As soon as the puck bounced past Vesa Toskala on Tuesday night, goalies past and present felt the Toronto netminder's pain.
``I almost threw up when I saw it last night,'' former NHL goalie Kay Whitmore told The Canadian Press on Wednesday. ``You get that terrible feeling in the pit of your stomach. You feel bad for the guy because you know you've been there and how bad it feels.''
The Maple Leafs won the game but the hockey world was still abuzz Wednesday after Toskala was victimized by a 178-foot bouncer from New York Islanders defenceman Rob Davison _ ironically his former teammate in San Jose.
``That's happened to all of us,'' said former star goalie Kelly Hrudey, now an analyst on Hockey Night In Canada. ``Everybody that saw the goal last night knows that it was a crazy hop and there's not a lot you can do. You can try and be as big as possible but if the combination of a puck bouncing like that and sometimes poor ice _ the potential always exists.
The key thing now is for Toskala to put it behind him, says Hrudey.
``I'm sure he had a really good laugh with his teammates in the locker-room between periods over that goal,'' said Hrudey.
Toskala recovered brilliantly _ shutting the door in a 3-1 comeback win for his team.
``That was huge for him,'' said Whitmore, who now works as the NHL's goalie equipment consultant. ``If they had lost 1-0, that may not go away soon. But they win the game so you can sit back and laugh about it. And you see the way he is in general, he's a pretty laid-back guy. I think that helps in the way he plays goal. A lot of the Finnish goaltenders are like that _ they have the perfect mentality. Just play the next shot.
``Some guys you wonder if that might affect them down the road, but as soon as that happened last night I just thought about how he is and figured he's shrug it off pretty quickly and that seems to be what happened.''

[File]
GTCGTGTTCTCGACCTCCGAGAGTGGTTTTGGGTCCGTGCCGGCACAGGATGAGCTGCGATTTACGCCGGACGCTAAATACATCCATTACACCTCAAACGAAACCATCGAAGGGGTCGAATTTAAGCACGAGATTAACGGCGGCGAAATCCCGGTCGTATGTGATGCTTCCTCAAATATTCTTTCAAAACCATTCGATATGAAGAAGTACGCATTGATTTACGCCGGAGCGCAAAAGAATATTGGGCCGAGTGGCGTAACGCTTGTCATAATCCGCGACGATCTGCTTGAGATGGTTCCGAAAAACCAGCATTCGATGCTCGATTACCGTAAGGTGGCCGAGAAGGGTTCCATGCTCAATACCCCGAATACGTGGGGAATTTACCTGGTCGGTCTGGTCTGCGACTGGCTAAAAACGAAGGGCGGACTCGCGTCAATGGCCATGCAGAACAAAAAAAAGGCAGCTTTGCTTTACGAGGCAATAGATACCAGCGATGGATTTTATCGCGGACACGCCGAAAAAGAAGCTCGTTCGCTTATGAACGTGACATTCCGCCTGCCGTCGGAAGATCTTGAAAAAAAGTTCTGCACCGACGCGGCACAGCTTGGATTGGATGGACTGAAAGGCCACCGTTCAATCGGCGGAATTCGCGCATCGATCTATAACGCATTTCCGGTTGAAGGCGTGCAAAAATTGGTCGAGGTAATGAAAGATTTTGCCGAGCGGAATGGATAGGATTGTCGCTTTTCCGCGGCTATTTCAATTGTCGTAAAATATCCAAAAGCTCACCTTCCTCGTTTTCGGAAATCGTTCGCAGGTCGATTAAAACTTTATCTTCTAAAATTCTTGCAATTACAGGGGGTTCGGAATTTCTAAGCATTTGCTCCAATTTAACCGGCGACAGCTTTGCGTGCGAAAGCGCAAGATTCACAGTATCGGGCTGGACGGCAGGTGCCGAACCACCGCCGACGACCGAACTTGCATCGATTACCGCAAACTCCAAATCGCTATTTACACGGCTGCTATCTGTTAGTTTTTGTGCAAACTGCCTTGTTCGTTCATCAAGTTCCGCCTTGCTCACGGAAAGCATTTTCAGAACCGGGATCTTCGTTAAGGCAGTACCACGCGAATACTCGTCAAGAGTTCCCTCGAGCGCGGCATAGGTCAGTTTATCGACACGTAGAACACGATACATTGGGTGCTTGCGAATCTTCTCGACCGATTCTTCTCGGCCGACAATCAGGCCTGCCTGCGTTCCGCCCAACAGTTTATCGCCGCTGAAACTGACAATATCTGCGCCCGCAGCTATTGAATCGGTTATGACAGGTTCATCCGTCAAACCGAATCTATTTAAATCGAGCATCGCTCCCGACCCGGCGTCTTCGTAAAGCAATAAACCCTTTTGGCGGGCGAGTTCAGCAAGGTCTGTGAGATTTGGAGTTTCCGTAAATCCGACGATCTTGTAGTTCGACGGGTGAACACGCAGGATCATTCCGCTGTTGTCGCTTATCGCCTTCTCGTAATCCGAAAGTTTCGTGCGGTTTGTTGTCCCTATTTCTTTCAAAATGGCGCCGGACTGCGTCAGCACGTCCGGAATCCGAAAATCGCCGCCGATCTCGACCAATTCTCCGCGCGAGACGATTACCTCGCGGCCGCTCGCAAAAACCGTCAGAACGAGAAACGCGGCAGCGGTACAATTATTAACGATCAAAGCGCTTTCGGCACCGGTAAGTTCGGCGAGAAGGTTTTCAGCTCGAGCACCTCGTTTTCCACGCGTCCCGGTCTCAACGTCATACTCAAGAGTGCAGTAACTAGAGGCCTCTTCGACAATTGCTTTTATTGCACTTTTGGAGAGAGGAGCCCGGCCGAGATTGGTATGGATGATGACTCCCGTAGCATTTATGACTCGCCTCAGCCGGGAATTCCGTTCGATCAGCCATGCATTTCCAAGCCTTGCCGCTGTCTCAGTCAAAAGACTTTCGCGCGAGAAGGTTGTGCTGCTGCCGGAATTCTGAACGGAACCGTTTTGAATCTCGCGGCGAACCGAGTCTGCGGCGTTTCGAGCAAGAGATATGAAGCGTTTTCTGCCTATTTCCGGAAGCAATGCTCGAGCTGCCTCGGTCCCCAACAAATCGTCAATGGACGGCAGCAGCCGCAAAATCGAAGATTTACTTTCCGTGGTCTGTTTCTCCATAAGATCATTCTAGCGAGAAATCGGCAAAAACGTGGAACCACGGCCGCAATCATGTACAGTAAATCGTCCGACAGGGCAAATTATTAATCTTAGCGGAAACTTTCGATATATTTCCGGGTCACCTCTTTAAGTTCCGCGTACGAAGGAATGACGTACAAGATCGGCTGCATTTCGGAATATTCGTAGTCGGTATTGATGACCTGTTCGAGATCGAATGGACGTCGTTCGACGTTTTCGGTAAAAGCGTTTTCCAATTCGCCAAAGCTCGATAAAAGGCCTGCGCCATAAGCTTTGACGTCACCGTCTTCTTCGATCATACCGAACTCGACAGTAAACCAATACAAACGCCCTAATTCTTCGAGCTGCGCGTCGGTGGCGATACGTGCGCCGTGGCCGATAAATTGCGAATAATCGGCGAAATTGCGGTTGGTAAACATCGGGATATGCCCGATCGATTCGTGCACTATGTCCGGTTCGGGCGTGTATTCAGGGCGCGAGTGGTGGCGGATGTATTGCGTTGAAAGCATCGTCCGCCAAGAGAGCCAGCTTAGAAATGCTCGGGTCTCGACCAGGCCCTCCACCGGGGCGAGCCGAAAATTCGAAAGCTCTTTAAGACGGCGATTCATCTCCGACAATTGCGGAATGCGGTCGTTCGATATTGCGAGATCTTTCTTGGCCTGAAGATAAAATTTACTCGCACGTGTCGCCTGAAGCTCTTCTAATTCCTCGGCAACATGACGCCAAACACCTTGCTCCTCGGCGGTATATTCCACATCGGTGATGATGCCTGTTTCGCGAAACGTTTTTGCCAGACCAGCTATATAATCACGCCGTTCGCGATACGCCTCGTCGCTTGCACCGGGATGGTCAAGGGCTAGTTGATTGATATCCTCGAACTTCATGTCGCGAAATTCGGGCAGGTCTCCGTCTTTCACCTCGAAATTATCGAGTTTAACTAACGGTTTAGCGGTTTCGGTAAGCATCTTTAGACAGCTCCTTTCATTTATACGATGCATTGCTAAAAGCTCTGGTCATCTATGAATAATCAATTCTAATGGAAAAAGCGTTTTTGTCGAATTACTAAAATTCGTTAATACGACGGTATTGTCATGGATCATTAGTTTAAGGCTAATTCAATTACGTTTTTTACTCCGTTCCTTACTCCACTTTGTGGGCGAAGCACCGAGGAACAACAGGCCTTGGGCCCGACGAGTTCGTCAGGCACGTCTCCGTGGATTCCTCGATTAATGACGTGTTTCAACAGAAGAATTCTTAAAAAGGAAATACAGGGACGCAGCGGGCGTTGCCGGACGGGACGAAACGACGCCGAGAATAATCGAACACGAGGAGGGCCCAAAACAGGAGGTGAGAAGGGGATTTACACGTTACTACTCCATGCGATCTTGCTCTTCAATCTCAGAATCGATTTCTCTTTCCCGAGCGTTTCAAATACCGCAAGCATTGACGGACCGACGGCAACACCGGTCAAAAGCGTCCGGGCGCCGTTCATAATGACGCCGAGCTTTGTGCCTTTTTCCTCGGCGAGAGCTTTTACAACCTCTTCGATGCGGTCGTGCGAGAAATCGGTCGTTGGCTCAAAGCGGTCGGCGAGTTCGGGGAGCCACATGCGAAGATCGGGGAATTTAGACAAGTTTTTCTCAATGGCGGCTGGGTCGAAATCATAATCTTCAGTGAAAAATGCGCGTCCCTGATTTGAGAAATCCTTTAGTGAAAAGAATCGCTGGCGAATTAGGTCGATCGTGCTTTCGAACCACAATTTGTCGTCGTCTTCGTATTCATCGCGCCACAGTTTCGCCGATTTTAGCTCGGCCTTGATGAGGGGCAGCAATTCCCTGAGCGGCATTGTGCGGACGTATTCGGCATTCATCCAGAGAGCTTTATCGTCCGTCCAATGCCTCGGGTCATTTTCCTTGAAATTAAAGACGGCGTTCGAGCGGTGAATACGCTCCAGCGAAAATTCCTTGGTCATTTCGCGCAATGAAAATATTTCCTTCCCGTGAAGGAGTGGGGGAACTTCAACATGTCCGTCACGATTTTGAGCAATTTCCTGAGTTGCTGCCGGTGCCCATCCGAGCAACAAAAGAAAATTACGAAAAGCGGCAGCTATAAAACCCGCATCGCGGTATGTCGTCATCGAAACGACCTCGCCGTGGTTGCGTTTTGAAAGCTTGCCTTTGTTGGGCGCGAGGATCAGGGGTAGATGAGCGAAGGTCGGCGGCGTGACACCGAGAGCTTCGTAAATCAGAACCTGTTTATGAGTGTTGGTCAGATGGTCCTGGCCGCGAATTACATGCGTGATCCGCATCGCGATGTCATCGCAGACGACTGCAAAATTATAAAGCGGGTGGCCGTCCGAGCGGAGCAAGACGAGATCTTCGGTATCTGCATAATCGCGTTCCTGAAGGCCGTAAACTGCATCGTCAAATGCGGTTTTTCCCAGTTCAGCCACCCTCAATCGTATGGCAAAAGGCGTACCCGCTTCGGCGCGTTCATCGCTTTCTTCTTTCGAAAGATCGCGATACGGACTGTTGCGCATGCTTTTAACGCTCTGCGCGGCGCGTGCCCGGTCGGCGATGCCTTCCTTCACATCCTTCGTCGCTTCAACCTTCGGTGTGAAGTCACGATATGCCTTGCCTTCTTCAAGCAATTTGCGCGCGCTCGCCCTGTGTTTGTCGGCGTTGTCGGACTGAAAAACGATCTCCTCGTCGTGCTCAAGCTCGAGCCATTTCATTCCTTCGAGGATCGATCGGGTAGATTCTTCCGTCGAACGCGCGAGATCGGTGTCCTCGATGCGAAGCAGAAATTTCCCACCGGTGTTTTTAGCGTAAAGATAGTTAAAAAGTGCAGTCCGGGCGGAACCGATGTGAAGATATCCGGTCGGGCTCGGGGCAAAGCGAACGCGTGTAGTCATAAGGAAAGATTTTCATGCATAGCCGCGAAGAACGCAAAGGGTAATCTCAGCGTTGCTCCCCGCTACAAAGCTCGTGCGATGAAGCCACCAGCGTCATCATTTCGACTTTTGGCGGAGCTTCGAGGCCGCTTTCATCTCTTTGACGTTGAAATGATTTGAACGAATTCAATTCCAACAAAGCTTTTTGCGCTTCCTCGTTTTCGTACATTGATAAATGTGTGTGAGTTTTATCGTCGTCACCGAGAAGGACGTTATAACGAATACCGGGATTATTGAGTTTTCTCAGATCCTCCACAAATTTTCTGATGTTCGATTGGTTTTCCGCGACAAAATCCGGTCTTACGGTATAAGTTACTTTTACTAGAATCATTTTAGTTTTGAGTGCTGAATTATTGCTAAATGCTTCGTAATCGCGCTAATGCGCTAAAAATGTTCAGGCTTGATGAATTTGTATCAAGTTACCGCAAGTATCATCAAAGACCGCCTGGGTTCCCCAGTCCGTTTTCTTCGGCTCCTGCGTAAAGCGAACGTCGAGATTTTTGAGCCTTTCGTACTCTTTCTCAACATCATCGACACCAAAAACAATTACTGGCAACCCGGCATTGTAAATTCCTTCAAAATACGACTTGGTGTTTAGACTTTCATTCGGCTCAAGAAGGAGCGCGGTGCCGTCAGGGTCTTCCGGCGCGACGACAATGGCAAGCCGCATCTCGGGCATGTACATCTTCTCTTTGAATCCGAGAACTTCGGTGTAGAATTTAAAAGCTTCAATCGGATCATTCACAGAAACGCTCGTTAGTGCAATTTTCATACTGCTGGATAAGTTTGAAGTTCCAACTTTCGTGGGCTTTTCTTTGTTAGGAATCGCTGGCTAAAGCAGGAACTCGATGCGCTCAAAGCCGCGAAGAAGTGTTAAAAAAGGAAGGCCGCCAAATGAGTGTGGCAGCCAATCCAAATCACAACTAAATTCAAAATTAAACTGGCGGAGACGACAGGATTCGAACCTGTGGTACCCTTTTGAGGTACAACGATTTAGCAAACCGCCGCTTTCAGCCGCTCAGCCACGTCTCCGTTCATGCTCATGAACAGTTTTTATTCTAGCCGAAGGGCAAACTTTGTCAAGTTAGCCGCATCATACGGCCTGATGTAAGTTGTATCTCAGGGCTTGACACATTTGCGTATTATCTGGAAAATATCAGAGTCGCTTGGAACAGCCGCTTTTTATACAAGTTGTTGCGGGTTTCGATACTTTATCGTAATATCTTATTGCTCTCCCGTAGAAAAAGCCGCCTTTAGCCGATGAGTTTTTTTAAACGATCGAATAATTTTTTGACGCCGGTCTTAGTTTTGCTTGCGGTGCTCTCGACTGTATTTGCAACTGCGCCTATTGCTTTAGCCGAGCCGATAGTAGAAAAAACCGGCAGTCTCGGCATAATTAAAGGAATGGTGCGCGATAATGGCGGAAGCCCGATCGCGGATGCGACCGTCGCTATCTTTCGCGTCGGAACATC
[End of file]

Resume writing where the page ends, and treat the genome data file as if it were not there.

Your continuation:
Toskala appeared to be taking the fluke goal lightly.
``It just took a bad bounce right in front of me,'' Toskala said told reporters. ``Things like that happen.''
Yes they do. Former New York Rangers star goalie John Davidson says the Toskala goal took him back to a night in Buffalo.
``Jerry Korab wristed the puck down from the other side of centre ice, it was going about one mile an hour along the ice _ it never even bounced _ I lifted my head as the puck was about to hit my stick. It hit the heel of my stick, went through my legs and hit the far post and went in. There's no hole to climb in to hide after one like that,'' Davidson recalled. ``Mine was worse really because it didn't even bounce unlike Toskala.''
As Hrudey pointed out, the key is how a goalie recovers after one of those and Davidson says he reacted well.
``It was a high-scoring game and I wasn't very good,'' recalled Davidson, now president of the St. Louis Blues. ``But they kept me in there and that goal woke me up. I got in the zone and ended up playing well after that. But boy that was a terrible goal and I was awfully embarrassed.''
Whitmore was also victimized when he played in Hartford in the early 1990s. He was beat by Boston defenceman Ray Bourque, who scored from the top of the faceoff circle in the Bruins end.
``It was a two-hopper,'' Whitmore recalled. ``It was towards the end of the second period and it tied the game. It was a pretty bad feeling. I remember seeing it on one of those Rock'em Sock'em videos.''
And Whitmore admits he had a tough time moving on from that one. Hartford lost that game and he says he didn't play for 10 games after the incident. Whalers coach Jimmy Roberts wasn't very happy with his blunder.
``I kind of sweated that out for about a month before I got back in there,'' said Whitmore. ``It was tough to let go of that one, that's for sure.''
Hrudey can't forget his moment either. It was early in his career when Patrick Sundstrom of the Vancouver Canucks flipped a puck from inside his own zone.
``If I'm not mistaken it's one of those stories where he was in a line change and sitting on the bench when the goal went in,'' chuckled Hrudey. ``It was bouncing like crazy and whether I misplayed it or misjudged it, it went in. It was up to me to recover.''
Hrudey says the Canucks kept hoping they'd trip him up again.
``It was funny because after that there were a bunch of times when Vancouver was still shooting from far hoping they were going to get another lucky break,'' he said. ``I can't say this for sure, but I'm not convinced I ever let in another like that the rest of my career. But it's inevitable for most guys.''
Davidson says in the old days it was actually more common.
``I remember as a kid growing up watching Hockey Night In Canada, every year Jacques Lapperierre would score one or two like that _ where he'd flip it in from centre ice and the puck would take some weird bounce,'' said Davidson. ``He'd get one or two goals every year like that.''